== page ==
• Set up searches on Twitter and Friendfeed for your organization’s name.  As Robert Scoble says, the news is in the noise.  Doing this will allow you to identify, track, and hopefully respond to, potential issues before they become full-scale problems.
  • Use Skype or ooVoo for free video conferencing.  Skype is probably the most popular Internet telephone tool – it allows you to make and receive regular and video calls over your broadband connection.  All you need is a webcam and a microphone.  ooVoo is a little bit more than that – as Jason said, “it’s a video conferencing tool that allows you to call people over the Internet, but also see them, share files with them and even conference in up to five others to have a group chat session.”  Show your client one of these tools – you don’t think they’d be interested in something like this?
  • Add a “Comment here” function to your Intranet site.  Similar to RSS feeds, this should be a fairly simple add for your IT staff too.  You don’t have to change what content you put on your Intranet – just place a “Comment on this article” button at the bottom of your Intranet content.  This supplements, not replaces, the traditional “Contact the Director” email button.  Your users will now be able to send in their questions and comments via email, but they’ll also be able to post their thoughts directly to the article.  This is a great “learn to walk before run” tactic.

There are many more ways in which government leaders can use social media right now to make a difference in their day – these are just a few easy examples where I’ve seen it work successfully.  We’re not talking about enterprise-wide IT systems here, these are relatively simple changes that you can make today and start realizing the benefits of using open platforms as opposed to closed channels.

What other easy ways can government start using social media and realizing benefits today?

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What Makes Government 2.0 Different from Enterprise 2.0?

October 13, 2008

34 Comments

One of the things that I have consistently noticed in my five years as a government communications consultant is that our new hires who come from the corporate world go through an adjustment period upon first supporting a government client.  That’s to be expected as there are a multitude of differences between public sector and private sector clients – from the mundane (different ways of hiring contractors) to the fundamental (no shareholders to worry about).  These differences extend into the world of social media too, specifically into social media behind the firewall, known in the private sector as Enterprise 2.0.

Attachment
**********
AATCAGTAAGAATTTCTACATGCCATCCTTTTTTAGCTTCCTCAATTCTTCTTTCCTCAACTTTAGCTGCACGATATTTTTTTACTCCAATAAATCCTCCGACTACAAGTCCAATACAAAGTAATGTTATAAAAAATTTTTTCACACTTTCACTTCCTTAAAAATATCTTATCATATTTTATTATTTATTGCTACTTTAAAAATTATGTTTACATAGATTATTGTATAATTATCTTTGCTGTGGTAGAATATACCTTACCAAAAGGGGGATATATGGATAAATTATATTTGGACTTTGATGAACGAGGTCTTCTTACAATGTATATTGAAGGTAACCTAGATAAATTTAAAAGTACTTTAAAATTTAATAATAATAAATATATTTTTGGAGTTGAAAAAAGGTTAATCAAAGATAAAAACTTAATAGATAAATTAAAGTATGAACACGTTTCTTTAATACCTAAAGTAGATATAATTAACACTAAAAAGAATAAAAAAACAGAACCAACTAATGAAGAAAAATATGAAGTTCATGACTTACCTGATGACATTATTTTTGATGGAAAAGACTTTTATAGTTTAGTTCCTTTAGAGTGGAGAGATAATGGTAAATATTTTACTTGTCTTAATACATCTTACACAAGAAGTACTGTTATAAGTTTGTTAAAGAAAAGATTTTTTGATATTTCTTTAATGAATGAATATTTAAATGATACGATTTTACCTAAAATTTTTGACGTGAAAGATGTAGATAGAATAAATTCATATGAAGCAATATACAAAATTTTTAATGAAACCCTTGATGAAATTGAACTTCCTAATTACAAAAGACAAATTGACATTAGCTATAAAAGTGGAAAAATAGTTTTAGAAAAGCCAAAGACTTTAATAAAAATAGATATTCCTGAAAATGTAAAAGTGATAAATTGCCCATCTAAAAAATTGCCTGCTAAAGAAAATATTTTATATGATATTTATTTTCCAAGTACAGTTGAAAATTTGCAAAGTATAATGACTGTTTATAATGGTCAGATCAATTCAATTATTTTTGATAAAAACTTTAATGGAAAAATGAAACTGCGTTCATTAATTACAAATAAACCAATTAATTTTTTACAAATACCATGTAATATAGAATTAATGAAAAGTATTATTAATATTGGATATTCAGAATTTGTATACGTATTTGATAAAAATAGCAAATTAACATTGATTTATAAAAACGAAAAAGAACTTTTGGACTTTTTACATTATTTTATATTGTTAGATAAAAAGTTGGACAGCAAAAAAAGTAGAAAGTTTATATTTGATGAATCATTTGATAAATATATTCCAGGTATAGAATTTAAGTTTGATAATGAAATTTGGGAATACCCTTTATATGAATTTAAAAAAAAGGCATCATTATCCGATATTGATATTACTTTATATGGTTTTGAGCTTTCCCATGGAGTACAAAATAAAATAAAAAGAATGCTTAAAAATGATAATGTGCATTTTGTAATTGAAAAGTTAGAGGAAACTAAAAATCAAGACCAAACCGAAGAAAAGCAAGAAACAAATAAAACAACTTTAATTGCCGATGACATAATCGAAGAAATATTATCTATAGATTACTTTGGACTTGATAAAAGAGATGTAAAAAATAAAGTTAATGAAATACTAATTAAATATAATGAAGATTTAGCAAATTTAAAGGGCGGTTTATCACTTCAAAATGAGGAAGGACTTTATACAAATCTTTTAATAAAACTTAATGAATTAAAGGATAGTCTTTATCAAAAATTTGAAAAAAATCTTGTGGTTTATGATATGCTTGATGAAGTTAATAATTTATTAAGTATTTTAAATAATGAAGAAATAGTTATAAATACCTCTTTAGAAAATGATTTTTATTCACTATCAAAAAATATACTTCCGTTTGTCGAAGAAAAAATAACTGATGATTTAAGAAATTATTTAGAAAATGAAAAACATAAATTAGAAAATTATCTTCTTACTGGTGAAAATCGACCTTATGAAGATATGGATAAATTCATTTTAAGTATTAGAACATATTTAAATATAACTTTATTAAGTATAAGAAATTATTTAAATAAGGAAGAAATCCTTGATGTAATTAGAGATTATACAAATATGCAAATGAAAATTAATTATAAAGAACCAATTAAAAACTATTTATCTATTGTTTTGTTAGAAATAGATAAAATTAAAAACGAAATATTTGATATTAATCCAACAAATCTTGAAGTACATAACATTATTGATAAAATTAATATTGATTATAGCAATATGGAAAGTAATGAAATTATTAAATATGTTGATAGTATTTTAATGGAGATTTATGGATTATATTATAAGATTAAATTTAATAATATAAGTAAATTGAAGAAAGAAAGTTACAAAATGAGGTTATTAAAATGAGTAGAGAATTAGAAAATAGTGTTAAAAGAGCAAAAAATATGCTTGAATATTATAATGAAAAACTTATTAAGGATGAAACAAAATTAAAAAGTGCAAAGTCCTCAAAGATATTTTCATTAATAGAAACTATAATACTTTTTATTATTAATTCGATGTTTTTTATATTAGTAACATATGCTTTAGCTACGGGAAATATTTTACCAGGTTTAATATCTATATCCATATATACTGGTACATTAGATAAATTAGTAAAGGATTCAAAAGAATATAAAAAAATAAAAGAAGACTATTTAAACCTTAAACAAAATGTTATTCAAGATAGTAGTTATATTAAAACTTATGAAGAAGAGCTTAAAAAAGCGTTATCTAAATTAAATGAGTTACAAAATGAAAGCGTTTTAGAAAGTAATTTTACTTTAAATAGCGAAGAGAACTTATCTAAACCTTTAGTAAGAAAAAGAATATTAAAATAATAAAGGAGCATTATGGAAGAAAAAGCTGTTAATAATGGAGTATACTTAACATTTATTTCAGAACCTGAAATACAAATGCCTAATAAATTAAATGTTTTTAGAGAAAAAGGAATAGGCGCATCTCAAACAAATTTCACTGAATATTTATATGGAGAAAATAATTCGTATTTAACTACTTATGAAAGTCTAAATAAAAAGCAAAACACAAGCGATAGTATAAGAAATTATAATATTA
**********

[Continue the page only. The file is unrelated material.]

What makes implementing social media on the intranet of a government agency like the Federal Aviation Administration (FAA) different than say, General Motors (GM)?  I’ve worked with clients from across the government who are all seeing social media succeed in helping organizations communicate, collaborate, and share information better than they ever have.  From wikis in the Intelligence Community to internal blogs at IBM, many of my clients see these articles and want to use social media to realize these same benefits, but don’t know how to do it.  The first thing that I have to tell them is that just because another organization, company, or agency implemented blogs or wikis or whatever else, they won’t necessarily see the same results, especially if they compare themselves to case studies in the private sector.  There are several fundamental differences between implementing social media behind the firewall in the government as opposed to a Fortune 500 company.  Let’s look at my top six:

  1. Risks – From Mark Drapeau’s excellent Government 2.0 series on Mashable“When Coke’s recipe or Google’s search algorithm get out, there are certainly serious consequences, but ultimately, people don’t die. The government has a higher standard.” On Intellipedia, the Intelligence Community’s wiki, 16 agencies are sharing classified information related to some of our nation’s most protected data – you think that the leadership there might have some pretty justifiable concerns about information security?  Accidentally exposing proprietary information is one thing – accidentally disclosing Top Secret military movements or taxpayer data is another.